Not all editors belong on a pedestal

Press Gazette’s occasional column My First Editor usually makes
irksome reading, almost invariably consisting of a pathetically
grateful hack waxing obsequious – often several decades down the line –
about some megalomaniac, slave-driving old duffer who used to under-pay
and over-work them, and taught them all they knew simply by lounging
behind the editor’s desk, barking orders, smoking a cigar and rejecting
99 per cent of their copy.

This week’s superhuman paragon, former
Newham Recorder editor Tom Duncan, isn’t necessarily the worst offender
in this series – he comes across as merely the latest in a long, weary
parade of self-important twits.

But his catchphrase, as quoted by
protegé Hugh Muir, takes the biscuit in terms of sheer narrow-minded
doublethink. Duncan is quoted as saying: “What you forget is I am the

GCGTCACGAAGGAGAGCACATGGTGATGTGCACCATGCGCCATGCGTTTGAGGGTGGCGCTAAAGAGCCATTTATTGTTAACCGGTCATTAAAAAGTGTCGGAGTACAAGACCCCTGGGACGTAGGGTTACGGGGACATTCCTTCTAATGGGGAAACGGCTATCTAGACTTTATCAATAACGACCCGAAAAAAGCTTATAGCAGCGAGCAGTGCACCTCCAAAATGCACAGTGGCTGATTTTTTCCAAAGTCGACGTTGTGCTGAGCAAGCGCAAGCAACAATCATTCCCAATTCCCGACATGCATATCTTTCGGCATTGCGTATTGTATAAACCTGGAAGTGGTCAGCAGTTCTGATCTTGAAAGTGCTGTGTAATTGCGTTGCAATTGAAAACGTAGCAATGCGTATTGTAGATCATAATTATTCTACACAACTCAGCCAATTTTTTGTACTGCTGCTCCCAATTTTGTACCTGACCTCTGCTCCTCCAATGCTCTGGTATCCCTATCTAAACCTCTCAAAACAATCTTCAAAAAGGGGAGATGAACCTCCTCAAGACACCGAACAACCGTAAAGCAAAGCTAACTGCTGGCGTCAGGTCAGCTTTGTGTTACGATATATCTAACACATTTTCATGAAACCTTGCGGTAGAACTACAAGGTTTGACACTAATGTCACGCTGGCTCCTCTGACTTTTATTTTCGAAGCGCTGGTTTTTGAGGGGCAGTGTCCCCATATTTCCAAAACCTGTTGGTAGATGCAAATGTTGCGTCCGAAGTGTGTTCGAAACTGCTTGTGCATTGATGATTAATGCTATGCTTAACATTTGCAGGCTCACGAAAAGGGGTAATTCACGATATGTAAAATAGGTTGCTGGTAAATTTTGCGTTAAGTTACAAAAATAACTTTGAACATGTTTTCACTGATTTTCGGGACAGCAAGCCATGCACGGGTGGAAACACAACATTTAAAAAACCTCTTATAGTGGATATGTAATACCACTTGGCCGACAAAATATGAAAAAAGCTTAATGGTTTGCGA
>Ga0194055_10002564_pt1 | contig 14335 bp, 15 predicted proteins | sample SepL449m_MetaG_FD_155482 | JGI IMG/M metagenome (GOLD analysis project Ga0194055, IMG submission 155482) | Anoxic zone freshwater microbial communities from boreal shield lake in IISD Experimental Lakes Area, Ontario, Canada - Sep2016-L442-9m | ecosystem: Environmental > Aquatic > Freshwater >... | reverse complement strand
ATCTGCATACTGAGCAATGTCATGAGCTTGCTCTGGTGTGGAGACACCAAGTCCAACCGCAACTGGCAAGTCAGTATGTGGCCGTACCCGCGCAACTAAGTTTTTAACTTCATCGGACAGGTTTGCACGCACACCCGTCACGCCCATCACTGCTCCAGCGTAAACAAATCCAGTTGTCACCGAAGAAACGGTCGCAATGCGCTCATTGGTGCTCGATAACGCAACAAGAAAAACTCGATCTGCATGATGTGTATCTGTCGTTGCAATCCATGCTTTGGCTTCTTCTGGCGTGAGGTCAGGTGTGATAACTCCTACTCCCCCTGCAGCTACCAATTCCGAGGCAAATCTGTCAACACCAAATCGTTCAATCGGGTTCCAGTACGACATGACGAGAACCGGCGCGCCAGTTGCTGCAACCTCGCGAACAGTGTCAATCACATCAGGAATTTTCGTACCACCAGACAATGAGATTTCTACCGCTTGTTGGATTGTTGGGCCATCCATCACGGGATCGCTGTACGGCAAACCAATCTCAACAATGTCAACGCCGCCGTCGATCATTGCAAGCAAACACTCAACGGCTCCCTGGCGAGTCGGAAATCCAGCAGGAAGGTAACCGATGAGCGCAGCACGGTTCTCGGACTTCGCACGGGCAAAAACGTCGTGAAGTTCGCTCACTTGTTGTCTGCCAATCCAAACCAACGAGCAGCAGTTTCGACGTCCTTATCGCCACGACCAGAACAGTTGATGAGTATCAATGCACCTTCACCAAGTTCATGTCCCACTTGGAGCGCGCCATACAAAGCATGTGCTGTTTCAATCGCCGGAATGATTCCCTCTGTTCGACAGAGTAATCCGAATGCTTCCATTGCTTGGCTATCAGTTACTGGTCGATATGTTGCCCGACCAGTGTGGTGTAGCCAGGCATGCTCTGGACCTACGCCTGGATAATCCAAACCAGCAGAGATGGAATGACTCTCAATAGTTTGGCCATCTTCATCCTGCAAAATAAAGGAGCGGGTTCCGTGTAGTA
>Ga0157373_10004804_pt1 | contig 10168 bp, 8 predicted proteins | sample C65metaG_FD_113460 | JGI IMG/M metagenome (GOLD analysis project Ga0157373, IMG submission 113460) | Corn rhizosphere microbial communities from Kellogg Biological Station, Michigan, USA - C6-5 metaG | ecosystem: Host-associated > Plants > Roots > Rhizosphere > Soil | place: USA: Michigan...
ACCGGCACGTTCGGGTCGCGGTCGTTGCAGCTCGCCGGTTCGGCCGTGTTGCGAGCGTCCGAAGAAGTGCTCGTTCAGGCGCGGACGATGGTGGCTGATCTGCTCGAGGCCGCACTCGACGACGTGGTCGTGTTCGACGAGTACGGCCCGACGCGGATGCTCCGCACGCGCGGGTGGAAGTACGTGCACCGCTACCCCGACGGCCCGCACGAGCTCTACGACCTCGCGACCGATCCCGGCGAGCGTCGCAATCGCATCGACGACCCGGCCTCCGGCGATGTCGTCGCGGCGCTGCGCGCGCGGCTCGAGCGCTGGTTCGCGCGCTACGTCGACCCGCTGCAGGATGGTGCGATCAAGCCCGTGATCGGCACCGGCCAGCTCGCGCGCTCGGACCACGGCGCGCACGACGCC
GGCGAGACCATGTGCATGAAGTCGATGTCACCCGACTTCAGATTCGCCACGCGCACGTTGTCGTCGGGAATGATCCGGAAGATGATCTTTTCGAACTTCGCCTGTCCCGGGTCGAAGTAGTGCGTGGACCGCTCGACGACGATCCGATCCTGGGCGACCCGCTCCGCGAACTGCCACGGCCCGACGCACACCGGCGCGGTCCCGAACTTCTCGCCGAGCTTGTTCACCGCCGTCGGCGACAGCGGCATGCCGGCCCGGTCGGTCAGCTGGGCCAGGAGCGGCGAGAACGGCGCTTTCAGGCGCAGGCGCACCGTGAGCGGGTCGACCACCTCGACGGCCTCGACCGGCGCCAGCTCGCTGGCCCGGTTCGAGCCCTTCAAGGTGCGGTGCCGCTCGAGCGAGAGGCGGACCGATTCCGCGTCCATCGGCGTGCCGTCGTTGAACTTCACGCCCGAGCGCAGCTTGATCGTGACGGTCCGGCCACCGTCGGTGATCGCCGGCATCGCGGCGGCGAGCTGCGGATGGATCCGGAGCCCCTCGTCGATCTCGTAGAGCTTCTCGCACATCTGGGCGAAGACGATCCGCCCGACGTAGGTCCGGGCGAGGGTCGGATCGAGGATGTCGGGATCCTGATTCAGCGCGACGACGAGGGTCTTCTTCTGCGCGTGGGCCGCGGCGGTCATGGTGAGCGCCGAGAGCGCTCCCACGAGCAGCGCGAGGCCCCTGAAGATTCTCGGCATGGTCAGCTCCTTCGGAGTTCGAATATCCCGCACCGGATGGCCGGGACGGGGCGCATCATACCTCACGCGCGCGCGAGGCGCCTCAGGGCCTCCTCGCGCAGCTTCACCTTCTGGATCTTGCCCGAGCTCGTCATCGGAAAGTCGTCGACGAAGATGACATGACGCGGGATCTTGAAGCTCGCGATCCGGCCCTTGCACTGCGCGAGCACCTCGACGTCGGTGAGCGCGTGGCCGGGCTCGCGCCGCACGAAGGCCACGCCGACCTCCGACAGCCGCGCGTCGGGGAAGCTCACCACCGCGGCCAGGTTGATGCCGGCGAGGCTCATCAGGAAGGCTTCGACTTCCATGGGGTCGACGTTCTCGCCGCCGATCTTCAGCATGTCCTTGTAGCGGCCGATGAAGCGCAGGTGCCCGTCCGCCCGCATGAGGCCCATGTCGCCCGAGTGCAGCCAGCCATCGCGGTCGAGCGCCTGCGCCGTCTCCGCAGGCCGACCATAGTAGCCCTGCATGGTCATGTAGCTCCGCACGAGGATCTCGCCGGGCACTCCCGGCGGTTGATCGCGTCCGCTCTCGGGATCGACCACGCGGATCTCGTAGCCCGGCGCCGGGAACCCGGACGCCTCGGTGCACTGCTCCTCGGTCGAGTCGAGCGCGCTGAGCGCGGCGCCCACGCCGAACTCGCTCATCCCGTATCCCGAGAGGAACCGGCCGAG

editor. Even when I’m wrong, I’m right.” OK, perhaps he couched this in
a wry humour that is lost in translation to cold print, but one assumes
it was essentially meant seriously.

To claim to be right even
when one is wrong is not proof of omnipotence but a symptom of weakness
and inhumanity – not being big enough or realistic enough to concede
that mistakes can be made and sometimes the buck stops with you, the
editor.

Like many (ex-)editors, Duncan seems to have an inflated
sense of his own power. Yes, editors are high up in the hierarchy of
newspaper production, but that doesn’t make them infallible or superior
as humans or as colleagues. They are there to do a job – not to ponce
about on a sadistic ego trip and mask their insecurities by criticising
everybody’s work except their own.

It would be refreshing to see
a My First Editor column in which a former underling refused to cower
to these prats’ egos, by giving the negative, or at least ambivalent,
account that some editors really deserve.

Francis Harvey, Bristol

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